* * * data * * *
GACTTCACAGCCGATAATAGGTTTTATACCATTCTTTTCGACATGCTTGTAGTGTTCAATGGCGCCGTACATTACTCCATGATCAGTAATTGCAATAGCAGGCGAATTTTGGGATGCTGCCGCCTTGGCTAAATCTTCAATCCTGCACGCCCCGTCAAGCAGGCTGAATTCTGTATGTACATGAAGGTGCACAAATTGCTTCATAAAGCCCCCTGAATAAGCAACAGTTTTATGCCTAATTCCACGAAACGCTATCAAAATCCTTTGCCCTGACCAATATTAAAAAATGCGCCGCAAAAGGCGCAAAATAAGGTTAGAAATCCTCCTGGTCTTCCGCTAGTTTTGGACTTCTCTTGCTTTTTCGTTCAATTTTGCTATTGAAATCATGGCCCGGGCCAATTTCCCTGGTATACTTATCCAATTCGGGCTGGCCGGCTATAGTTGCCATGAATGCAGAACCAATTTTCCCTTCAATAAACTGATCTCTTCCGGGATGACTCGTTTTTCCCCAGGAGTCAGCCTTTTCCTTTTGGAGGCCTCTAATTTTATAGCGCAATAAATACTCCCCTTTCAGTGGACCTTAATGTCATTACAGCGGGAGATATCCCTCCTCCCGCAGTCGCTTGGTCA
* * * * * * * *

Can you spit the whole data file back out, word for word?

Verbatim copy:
GACTTCACAGCCGATAATAGGTTTTATACCATTCTTTTCGACATGCTTGTAGTGTTCAATGGCGCCGTACATTACTCCATGATCAGTAATTGCAATAGCAGGCGAATTTTGGGATGCTGCCGCCTTGGCTAAATCTTCAATCCTGCACGCCCCGTCAAGCAGGCTGAATTCTGTATGTACATGAAGGTGCACAAATTGCTTCATAAAGCCCCCTGAATAAGCAACAGTTTTATGCCTAATTCCACGAAACGCTATCAAAATCCTTTGCCCTGACCAATATTAAAAAATGCGCCGCAAAAGGCGCAAAATAAGGTTAGAAATCCTCCTGGTCTTCCGCTAGTTTTGGACTTCTCTTGCTTTTTCGTTCAATTTTGCTATTGAAATCATGGCCCGGGCCAATTTCCCTGGTATACTTATCCAATTCGGGCTGGCCGGCTATAGTTGCCATGAATGCAGAACCAATTTTCCCTTCAATAAACTGATCTCTTCCGGGATGACTCGTTTTTCCCCAGGAGTCAGCCTTTTCCTTTTGGAGGCCTCTAATTTTATAGCGCAATAAATACTCCCCTTTCAGTGGACCTTAATGTCATTACAGCGGGAGATATCCCTCCTCCCGCAGTCGCTTGGTCA